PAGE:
Wonderful circular logic. Now let me introduce you to the concept of the universally held standard of civil disobedience.

          Basically, and this may come as a surprise to you, the law not being equitable and fair is precisely the issue here. In the US, today, it's the police who are being judged.

          "There are other ways that don't involve breaking the law to do so."

          Which for the last 50 years have resulted in nothing other than murdered black people.

          I don't think you realize the point you people are at right now. It's yet again one of those points where you and others like you decide whether your children will grow up in a racist shithole or an enlightened multicultural america.

          You speak a lot about the constitution while somehow missing the point that in practice it has utterly failed to protect people which aren't white. When the social contract has failed what you have isn't law enforcement anymore - but thuggery.

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      • icon
        Dan (profile), 9 Jun 2020 @ 1:16pm

        Re: Re: Peaceful is not the end of the story

        The fallicy here is that the law and morality sleep in the same bed. Often, they don't.

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    • identicon
      Anonymous Coward, 9 Jun 2020 @ 12:52pm

      Re: Peaceful is not the end of the story

      Reasonable force is an actual doctrine for how to approach a situation. And people have the right to gather and protest, you cannot force them to disperse. So shooting tear gas (which is illegal) to disperse protestors (a violation of their rights) while they are protesting is actually exactly what not to do, and saying they could do WORSE things does not make it okay.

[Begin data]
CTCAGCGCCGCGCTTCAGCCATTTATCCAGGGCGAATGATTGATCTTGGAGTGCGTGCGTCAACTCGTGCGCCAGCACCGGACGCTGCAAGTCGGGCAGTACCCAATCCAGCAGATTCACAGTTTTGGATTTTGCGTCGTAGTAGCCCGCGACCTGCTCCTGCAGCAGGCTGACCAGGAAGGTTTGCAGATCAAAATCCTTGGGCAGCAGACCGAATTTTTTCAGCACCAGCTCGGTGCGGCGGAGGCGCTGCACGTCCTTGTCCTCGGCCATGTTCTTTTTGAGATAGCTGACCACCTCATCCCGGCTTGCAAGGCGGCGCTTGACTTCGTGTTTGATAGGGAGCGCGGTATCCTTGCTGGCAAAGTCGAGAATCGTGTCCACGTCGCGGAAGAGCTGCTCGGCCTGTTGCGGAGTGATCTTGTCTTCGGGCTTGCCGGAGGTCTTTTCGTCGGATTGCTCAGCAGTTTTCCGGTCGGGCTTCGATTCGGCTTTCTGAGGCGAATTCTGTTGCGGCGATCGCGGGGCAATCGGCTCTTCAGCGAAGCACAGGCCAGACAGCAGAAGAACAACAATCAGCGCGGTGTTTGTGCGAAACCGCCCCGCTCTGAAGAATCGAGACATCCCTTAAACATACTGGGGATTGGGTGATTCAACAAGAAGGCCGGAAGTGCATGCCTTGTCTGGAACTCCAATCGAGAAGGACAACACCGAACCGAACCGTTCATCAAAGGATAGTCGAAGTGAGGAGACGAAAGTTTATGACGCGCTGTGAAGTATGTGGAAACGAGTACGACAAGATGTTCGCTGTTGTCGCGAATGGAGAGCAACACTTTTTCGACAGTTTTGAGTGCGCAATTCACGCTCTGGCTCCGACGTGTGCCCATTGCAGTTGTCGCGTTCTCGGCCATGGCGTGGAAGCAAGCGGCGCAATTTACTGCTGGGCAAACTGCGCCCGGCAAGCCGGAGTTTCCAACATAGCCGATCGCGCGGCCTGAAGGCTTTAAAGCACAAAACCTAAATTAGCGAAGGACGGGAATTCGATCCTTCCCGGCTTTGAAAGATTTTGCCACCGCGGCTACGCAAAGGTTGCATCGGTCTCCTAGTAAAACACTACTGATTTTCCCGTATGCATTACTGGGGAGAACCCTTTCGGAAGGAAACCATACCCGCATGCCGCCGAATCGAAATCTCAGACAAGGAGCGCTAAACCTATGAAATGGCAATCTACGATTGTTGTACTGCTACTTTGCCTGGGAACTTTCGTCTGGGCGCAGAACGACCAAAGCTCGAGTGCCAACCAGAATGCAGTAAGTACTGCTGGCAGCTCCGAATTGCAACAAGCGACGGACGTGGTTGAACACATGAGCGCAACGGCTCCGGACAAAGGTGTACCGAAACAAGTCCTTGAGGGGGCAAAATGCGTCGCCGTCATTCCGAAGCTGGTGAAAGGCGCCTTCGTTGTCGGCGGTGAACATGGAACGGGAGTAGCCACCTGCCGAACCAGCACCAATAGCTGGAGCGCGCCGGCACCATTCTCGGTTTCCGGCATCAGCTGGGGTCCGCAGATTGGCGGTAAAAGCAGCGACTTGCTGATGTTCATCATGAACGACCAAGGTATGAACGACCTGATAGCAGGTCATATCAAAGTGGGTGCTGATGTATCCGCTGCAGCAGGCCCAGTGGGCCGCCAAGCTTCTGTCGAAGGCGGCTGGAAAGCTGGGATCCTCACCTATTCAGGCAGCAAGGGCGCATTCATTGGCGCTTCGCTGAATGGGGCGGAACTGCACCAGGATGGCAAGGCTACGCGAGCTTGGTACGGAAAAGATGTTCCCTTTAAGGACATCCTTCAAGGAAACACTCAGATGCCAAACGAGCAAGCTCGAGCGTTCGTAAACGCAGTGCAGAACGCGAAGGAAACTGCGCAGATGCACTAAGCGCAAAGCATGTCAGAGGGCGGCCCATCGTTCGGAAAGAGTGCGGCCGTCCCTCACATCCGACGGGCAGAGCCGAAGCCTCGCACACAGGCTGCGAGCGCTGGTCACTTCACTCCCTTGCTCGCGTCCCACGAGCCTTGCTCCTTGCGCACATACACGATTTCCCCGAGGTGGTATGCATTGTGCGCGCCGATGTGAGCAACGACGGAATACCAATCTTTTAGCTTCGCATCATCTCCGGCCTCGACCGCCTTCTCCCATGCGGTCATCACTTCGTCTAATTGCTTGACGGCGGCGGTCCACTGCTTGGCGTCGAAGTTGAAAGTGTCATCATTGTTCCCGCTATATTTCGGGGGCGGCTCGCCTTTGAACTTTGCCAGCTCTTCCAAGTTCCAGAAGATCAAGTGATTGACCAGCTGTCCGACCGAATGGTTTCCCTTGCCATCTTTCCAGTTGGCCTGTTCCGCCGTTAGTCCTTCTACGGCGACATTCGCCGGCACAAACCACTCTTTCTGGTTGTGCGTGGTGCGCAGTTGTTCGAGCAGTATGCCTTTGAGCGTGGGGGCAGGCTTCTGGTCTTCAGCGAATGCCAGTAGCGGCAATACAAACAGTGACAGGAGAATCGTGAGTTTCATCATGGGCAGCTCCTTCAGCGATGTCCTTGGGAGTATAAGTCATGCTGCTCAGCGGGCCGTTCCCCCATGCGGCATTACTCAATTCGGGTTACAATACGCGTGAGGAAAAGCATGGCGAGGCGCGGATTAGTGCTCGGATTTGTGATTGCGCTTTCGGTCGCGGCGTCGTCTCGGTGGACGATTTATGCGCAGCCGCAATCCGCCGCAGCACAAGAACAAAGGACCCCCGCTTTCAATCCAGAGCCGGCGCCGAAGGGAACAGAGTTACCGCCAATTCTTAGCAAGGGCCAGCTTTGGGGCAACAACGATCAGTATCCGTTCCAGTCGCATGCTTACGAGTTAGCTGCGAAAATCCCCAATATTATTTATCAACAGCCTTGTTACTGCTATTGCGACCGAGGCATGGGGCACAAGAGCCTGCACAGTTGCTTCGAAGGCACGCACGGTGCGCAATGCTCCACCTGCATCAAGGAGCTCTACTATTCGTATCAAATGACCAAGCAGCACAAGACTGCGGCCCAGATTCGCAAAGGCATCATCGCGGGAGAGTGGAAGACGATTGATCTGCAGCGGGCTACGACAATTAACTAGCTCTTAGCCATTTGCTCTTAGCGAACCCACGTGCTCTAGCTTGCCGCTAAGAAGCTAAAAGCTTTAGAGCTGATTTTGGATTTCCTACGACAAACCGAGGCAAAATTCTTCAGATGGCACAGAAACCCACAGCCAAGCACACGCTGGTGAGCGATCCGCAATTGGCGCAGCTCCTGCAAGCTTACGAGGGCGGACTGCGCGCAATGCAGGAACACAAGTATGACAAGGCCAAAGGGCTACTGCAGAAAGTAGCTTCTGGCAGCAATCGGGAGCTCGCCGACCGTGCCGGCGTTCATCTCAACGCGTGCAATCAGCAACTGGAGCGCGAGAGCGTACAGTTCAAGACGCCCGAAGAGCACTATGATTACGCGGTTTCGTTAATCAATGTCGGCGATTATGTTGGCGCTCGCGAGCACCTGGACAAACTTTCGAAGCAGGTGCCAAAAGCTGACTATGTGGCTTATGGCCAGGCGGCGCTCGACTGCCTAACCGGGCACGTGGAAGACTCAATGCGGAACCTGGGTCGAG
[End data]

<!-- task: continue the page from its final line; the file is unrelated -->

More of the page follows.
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      • icon
        nasch (profile), 12 Jun 2020 @ 9:51am

        Re: Re: Peaceful is not the end of the story

        So shooting tear gas (which is illegal)

        It is banned in war by international treaty, but not illegal to use by police in the US. Go figure.

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        • icon
          Uriel-238 (profile), 12 Jun 2020 @ 12:17pm

          Banned in war

          To be fair, war and police actions are different situations. Safety-bullets like dum-dums / hollowpoints and Glasers are used in police actions to prevent penetration. (A 7.62×39mm FMJ round will penetrate eleven houses, and any residents.)

          But even the dawn of CS gas use in the US demonstrates our propensity for abuse when (California Governor) Ronald Reagan authorized the kettling of protestors and dumping gas of them during the Bloody Thursday incident in Berkeley.

          We haven't mellowed out ever since, though a pervasiveness of phone video of police-involved violence may turn the tide.

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          • icon
            Uriel-238 (profile), 12 Jun 2020 @ 12:18pm

            I didn't finish my thought.

            Safety-bullets like dum-dums and Glasers are forbidden in war, but have an obvious advantage in police actions.

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          • identicon
            Anonymous Coward, 12 Jun 2020 @ 12:40pm

            Re: Banned in war

            Cops aren't above bombing people, either.

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          • icon
            nasch (profile), 12 Jun 2020 @ 1:34pm

            Re: Banned in war